84 x86 arch team--a good number of bodies (the amd64 atch team has 19 active devs
85 and 12 active non-dev arch testers) need to be recruited to be part of the
86 new arch team, and convincing devs that it is in their best interests to work
87 in a new fashion is likely to be even harder. Certainly the benefit of
88 consistency between the various archs is obvious, but is it worth the cost
89 involved? Here are the arguments for enduring the pain involved:
91 * Over time, x86 is likely to become a minority arch as 64-bit systems
92 become the norm. The implicit assumptions that underly the current
93 system (that most devs, users, and package maintainers use x86)
94 will become increasingly less valid.
95 * Markedly improved QA for x86. Assuming that the author's own is
96 behavior is representative, most x86 devs run ``~x86`` systems.
97 Thus, the assumption that devs are good ``x86`` testers is not really
98 valid. One obvious consequence is that packages tend to languish in
99 ``~x86`` for a very long time, since x86 devs running ``~x86`` have little
100 cause to notice that a package has not been marked stable. The much larger
101 effect, though, is that it is rare for ``x86`` packages to be stabled in
102 the context of a full ``x86`` tree, so the big picture of a stable
103 *system*, not just a stable package, is lost. This approach of stabling
104 in the context of a full stable ``arch`` tree, it has been argued_, is
105 the fundamental reason why the non-x86 archs have notably better QA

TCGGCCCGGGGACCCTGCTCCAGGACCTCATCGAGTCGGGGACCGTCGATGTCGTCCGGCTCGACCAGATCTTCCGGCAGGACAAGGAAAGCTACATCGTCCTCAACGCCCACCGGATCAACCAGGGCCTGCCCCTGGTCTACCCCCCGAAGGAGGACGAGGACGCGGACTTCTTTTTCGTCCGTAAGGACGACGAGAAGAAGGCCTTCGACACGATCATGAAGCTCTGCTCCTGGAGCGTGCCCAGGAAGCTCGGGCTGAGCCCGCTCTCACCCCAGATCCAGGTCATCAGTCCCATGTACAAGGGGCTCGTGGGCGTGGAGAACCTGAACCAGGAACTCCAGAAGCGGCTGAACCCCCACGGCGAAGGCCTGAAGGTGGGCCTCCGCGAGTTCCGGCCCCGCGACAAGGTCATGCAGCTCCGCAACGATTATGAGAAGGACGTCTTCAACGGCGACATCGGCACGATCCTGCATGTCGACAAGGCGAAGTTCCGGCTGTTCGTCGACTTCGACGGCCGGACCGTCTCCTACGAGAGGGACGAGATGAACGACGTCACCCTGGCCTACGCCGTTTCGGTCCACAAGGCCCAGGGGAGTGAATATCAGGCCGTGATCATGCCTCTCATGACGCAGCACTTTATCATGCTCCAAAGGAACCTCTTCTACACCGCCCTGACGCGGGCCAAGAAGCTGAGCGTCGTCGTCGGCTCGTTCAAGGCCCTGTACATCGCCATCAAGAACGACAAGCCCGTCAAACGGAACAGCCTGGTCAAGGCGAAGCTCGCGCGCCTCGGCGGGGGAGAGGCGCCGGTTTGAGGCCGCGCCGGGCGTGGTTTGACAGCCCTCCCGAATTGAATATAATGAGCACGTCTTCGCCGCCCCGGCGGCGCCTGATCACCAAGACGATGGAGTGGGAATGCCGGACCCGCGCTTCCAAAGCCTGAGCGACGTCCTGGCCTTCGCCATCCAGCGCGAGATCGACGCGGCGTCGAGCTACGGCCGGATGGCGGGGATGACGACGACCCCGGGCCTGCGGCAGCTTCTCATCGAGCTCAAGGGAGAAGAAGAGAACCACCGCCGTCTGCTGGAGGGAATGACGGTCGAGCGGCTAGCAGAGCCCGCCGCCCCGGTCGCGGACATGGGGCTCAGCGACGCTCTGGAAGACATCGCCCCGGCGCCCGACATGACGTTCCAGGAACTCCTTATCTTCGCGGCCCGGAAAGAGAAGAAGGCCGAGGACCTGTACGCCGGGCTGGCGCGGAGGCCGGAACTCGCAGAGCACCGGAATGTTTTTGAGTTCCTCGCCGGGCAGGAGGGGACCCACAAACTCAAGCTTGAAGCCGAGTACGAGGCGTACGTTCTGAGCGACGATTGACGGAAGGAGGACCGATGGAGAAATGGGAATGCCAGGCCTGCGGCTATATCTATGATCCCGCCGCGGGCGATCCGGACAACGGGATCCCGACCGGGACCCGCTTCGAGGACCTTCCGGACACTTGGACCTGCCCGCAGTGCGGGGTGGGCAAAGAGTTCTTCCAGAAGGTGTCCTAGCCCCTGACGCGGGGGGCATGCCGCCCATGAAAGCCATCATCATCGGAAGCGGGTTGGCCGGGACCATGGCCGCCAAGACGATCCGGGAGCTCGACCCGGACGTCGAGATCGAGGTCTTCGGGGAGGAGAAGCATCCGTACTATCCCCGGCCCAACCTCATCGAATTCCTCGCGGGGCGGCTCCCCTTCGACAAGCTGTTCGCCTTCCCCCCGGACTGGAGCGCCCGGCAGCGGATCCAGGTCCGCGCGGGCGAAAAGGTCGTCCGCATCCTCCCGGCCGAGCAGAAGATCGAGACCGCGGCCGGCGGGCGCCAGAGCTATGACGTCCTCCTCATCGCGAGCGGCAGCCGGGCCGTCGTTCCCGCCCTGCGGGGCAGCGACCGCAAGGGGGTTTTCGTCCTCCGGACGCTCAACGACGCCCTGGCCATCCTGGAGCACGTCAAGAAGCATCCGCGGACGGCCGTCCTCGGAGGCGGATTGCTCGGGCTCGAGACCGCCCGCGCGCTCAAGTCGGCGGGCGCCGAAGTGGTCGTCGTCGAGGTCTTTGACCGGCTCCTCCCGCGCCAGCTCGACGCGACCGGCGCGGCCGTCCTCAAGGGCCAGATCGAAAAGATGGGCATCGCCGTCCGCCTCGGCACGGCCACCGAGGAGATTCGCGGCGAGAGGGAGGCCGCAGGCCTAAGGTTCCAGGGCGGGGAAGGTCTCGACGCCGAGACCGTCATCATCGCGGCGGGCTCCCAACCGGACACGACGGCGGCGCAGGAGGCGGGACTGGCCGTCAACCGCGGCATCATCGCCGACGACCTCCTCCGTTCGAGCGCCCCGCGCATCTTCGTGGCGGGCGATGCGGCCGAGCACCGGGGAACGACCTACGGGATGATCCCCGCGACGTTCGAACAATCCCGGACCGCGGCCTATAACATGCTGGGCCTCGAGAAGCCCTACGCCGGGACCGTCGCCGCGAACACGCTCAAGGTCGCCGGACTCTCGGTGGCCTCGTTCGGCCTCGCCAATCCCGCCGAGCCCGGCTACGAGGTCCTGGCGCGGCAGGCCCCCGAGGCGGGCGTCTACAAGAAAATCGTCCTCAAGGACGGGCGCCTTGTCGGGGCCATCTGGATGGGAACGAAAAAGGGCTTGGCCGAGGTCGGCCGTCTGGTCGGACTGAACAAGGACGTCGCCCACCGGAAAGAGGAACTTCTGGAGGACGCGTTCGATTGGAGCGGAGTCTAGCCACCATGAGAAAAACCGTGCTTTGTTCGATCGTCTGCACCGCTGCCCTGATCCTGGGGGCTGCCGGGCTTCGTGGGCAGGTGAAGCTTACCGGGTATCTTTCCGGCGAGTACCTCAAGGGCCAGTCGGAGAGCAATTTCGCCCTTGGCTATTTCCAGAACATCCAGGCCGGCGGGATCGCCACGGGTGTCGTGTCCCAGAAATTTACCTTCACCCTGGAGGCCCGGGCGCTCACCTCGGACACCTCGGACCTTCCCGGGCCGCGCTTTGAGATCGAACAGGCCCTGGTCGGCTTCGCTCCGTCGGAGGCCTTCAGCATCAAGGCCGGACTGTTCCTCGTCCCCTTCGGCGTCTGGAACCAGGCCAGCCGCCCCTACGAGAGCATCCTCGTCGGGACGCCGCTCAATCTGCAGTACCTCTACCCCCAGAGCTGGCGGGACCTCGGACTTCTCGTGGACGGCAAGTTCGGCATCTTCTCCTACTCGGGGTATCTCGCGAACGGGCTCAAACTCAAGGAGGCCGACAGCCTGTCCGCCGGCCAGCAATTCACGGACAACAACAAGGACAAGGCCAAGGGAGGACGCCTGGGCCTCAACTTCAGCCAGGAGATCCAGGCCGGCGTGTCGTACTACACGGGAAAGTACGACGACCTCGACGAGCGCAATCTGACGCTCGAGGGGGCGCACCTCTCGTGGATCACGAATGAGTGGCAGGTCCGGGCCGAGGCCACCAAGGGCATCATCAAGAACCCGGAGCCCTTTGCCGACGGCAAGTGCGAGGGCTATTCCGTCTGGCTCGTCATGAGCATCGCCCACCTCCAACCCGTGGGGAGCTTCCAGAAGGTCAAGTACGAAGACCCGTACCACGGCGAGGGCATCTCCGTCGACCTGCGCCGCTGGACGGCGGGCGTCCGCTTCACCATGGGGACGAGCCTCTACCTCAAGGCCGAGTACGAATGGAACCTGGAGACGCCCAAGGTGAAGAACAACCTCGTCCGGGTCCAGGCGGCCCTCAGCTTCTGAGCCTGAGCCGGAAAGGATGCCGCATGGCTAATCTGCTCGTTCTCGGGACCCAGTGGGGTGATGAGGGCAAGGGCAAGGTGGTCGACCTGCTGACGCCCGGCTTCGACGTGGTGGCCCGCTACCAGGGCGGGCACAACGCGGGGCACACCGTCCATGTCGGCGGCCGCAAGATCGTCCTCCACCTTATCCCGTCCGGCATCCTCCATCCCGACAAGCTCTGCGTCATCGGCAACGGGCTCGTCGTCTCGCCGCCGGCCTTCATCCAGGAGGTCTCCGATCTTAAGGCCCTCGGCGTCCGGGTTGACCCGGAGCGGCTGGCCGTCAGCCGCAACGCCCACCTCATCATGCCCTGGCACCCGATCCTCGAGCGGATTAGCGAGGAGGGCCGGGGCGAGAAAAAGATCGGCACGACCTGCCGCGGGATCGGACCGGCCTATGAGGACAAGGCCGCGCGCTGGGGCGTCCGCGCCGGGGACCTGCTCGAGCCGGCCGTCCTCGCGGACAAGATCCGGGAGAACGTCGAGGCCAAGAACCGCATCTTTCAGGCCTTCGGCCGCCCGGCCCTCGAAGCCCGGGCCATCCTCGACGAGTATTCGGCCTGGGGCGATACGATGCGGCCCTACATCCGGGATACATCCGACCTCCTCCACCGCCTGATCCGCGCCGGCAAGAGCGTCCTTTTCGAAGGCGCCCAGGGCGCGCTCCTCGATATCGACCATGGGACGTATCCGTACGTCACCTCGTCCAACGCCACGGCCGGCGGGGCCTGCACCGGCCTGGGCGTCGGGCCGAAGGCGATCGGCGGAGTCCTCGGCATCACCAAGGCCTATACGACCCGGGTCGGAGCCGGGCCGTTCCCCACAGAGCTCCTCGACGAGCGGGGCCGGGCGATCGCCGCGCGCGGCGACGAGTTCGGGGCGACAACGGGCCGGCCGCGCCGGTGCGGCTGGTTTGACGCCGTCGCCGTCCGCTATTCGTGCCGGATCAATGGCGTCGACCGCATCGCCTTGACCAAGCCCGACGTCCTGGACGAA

106 than does the x86 arch.
108 .. _argued: http://thread.gmane.org/gmane.linux.gentoo.devel/30369
110 Implementation
111 ==============
113 Creation of a robust x86 team is already underway. The more vital step
114 is the official change in policy, along with a sustained effort to get
115 existing x86 devs to go along with it.
117 Alternative Ideas
118 =================
120 Stuart_ has suggested the creation of a new arch keyword: "[-]maint", which
121 would exist in tandem with the normal arch keywords, thereby making the
122 package maintainer's intention explicit. Ciaranm has responded that by
123 definition a package in ``~arch`` is a candidate for ``arch``, so a package's
124 mere presence in the tree (without being in ``package.mask``) should indicate
125 the package maintainer's intention. There was a fair bit of discussion about
126 whether the idea should be a "maint" keyword, or named something else, or an
127 entirely different variable, etcetera, but the basic gist didn't change much.
129 Jstubbs notes that it could be a very good idea if all non-arch devs worked in
130 overlays, but that new portage (gensync) support would be needed to make it
131 truly viable. Stuart pointed out that php5 support was handled just that way.
132 One author's view is that this approach would make the "package in ``~arch``
133 means that it's a de-facto candidate for ``arch``" interpretation even more
134 valid.
136 Ciaranm and weeve have noted that it is occasionally necessary for arch teams
137 to override a package maintainer when it comes to stabling a package. Stuart
138 has asserted that in those cases the arch team should be willing to take on
139 the support burden for that package.
141 .. _Stuart: http://thread.gmane.org/gmane.linux.gentoo.devel/31060
143 Backwards Compatibility
144 =======================
146 Not really an issue here.
149 Copyright
150 =========
152 This document has been placed in the public domain.